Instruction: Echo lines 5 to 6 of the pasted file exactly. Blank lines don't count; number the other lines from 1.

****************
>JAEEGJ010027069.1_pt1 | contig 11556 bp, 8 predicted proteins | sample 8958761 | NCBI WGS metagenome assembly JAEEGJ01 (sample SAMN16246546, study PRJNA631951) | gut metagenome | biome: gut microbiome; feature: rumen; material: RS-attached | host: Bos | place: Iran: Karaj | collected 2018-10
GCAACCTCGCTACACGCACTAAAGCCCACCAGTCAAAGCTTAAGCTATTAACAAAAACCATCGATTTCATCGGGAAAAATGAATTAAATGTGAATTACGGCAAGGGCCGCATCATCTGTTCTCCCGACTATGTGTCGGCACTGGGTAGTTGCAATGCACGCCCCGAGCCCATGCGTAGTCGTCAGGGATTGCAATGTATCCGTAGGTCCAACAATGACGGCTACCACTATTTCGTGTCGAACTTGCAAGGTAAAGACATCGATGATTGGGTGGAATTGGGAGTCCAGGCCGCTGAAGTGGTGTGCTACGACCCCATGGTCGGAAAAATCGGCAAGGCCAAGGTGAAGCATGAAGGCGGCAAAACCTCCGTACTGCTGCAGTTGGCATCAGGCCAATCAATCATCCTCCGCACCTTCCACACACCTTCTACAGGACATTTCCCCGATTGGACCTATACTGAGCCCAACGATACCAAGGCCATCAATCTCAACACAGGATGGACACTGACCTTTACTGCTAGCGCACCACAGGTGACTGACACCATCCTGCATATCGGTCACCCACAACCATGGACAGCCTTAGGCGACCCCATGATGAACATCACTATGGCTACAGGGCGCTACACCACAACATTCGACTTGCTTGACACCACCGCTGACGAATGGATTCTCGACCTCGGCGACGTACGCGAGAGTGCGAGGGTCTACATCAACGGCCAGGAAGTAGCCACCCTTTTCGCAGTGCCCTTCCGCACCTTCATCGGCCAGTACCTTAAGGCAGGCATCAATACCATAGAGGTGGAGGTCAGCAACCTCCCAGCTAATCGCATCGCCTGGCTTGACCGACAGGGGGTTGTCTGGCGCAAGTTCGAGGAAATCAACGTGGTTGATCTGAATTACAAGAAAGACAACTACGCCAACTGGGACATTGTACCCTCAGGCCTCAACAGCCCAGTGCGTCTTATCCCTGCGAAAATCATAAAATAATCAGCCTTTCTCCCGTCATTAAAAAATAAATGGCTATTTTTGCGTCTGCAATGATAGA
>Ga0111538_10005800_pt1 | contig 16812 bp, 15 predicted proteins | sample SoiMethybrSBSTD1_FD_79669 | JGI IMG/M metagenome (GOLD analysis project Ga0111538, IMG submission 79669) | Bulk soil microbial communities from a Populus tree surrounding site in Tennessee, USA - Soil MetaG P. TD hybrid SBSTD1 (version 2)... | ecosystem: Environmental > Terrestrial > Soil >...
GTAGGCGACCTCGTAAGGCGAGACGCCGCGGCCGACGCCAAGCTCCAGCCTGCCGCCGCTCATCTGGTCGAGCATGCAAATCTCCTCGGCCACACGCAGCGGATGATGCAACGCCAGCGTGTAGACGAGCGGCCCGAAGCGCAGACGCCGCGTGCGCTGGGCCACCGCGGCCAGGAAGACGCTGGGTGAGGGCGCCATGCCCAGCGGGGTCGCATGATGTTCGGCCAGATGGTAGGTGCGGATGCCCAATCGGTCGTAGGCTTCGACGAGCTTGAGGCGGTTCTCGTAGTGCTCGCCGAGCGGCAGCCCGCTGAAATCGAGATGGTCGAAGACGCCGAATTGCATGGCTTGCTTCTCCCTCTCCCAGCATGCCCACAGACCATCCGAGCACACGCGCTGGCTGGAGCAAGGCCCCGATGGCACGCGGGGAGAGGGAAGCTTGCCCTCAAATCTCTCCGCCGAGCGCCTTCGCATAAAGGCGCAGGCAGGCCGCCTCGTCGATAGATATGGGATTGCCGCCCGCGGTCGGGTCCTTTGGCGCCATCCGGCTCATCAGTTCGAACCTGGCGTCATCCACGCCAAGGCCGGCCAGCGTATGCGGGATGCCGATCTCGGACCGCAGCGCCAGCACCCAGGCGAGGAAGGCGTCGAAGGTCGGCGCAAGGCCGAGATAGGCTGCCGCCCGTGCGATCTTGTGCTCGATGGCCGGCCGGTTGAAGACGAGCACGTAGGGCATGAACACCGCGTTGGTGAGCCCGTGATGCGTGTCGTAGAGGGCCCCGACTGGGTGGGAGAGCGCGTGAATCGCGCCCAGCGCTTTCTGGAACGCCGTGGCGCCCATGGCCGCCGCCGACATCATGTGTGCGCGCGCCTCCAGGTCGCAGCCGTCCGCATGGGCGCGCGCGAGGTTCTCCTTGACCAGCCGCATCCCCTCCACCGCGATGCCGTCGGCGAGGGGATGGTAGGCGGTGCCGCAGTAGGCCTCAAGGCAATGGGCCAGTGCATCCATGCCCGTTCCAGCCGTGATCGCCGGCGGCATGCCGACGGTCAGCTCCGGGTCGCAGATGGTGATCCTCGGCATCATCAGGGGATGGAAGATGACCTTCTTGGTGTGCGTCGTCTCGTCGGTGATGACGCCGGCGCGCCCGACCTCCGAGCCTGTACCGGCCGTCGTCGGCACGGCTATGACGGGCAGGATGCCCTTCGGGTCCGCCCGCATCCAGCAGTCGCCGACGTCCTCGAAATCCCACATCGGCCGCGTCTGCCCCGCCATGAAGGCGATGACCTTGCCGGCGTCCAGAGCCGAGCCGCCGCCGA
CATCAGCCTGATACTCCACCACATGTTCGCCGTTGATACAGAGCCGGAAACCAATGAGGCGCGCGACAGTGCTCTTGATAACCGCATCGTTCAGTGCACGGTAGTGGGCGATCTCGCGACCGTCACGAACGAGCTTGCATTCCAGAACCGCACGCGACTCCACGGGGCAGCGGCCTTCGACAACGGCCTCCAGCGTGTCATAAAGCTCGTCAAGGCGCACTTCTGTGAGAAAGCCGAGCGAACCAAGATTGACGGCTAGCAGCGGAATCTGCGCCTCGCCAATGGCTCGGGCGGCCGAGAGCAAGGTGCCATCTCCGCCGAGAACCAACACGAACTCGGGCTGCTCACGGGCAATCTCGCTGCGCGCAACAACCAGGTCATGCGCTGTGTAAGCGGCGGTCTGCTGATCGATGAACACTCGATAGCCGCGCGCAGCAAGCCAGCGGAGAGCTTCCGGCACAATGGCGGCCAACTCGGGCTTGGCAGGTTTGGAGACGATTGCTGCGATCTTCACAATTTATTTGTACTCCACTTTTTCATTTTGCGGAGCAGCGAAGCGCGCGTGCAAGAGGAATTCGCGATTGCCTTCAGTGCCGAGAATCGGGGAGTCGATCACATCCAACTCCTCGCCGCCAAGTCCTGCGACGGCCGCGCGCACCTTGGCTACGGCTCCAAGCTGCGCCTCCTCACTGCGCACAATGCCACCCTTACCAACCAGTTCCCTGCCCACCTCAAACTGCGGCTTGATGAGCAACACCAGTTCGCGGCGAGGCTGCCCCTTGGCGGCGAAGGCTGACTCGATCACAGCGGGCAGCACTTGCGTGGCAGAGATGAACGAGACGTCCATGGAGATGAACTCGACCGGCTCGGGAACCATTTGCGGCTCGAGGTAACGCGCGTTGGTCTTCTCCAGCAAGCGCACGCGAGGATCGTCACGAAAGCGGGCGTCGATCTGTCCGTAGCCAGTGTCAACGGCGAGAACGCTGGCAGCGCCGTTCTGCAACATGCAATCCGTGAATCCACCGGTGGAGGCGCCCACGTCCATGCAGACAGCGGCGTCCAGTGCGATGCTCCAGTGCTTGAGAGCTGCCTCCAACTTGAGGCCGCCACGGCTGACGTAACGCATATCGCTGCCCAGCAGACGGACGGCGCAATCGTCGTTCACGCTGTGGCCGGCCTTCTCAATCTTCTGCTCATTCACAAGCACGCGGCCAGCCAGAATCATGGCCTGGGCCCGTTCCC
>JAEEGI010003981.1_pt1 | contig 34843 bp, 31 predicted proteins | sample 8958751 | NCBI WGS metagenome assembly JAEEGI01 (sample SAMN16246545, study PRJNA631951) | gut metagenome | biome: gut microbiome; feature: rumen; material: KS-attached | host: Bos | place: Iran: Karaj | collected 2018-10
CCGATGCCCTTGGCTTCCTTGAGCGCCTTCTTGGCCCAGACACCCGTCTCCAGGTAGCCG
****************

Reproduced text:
CATCAGCCTGATACTCCACCACATGTTCGCCGTTGATACAGAGCCGGAAACCAATGAGGCGCGCGACAGTGCTCTTGATAACCGCATCGTTCAGTGCACGGTAGTGGGCGATCTCGCGACCGTCACGAACGAGCTTGCATTCCAGAACCGCACGCGACTCCACGGGGCAGCGGCCTTCGACAACGGCCTCCAGCGTGTCATAAAGCTCGTCAAGGCGCACTTCTGTGAGAAAGCCGAGCGAACCAAGATTGACGGCTAGCAGCGGAATCTGCGCCTCGCCAATGGCTCGGGCGGCCGAGAGCAAGGTGCCATCTCCGCCGAGAACCAACACGAACTCGGGCTGCTCACGGGCAATCTCGCTGCGCGCAACAACCAGGTCATGCGCTGTGTAAGCGGCGGTCTGCTGATCGATGAACACTCGATAGCCGCGCGCAGCAAGCCAGCGGAGAGCTTCCGGCACAATGGCGGCCAACTCGGGCTTGGCAGGTTTGGAGACGATTGCTGCGATCTTCACAATTTATTTGTACTCCACTTTTTCATTTTGCGGAGCAGCGAAGCGCGCGTGCAAGAGGAATTCGCGATTGCCTTCAGTGCCGAGAATCGGGGAGTCGATCACATCCAACTCCTCGCCGCCAAGTCCTGCGACGGCCGCGCGCACCTTGGCTACGGCTCCAAGCTGCGCCTCCTCACTGCGCACAATGCCACCCTTACCAACCAGTTCCCTGCCCACCTCAAACTGCGGCTTGATGAGCAACACCAGTTCGCGGCGAGGCTGCCCCTTGGCGGCGAAGGCTGACTCGATCACAGCGGGCAGCACTTGCGTGGCAGAGATGAACGAGACGTCCATGGAGATGAACTCGACCGGCTCGGGAACCATTTGCGGCTCGAGGTAACGCGCGTTGGTCTTCTCCAGCAAGCGCACGCGAGGATCGTCACGAAAGCGGGCGTCGATCTGTCCGTAGCCAGTGTCAACGGCGAGAACGCTGGCAGCGCCGTTCTGCAACATGCAATCCGTGAATCCACCGGTGGAGGCGCCCACGTCCATGCAGACAGCGGCGTCCAGTGCGATGCTCCAGTGCTTGAGAGCTGCCTCCAACTTGAGGCCGCCACGGCTGACGTAACGCATATCGCTGCCCAGCAGACGGACGGCGCAATCGTCGTTCACGCTGTGGCCGGCCTTCTCAATCTTCTGCTCATTCACAAGCACGCGGCCAGCCAGAATCATGGCCTGGGCCCGTTCCC
>JAEEGI010003981.1_pt1 | contig 34843 bp, 31 predicted proteins | sample 8958751 | NCBI WGS metagenome assembly JAEEGI01 (sample SAMN16246545, study PRJNA631951) | gut metagenome | biome: gut microbiome; feature: rumen; material: KS-attached | host: Bos | place: Iran: Karaj | collected 2018-10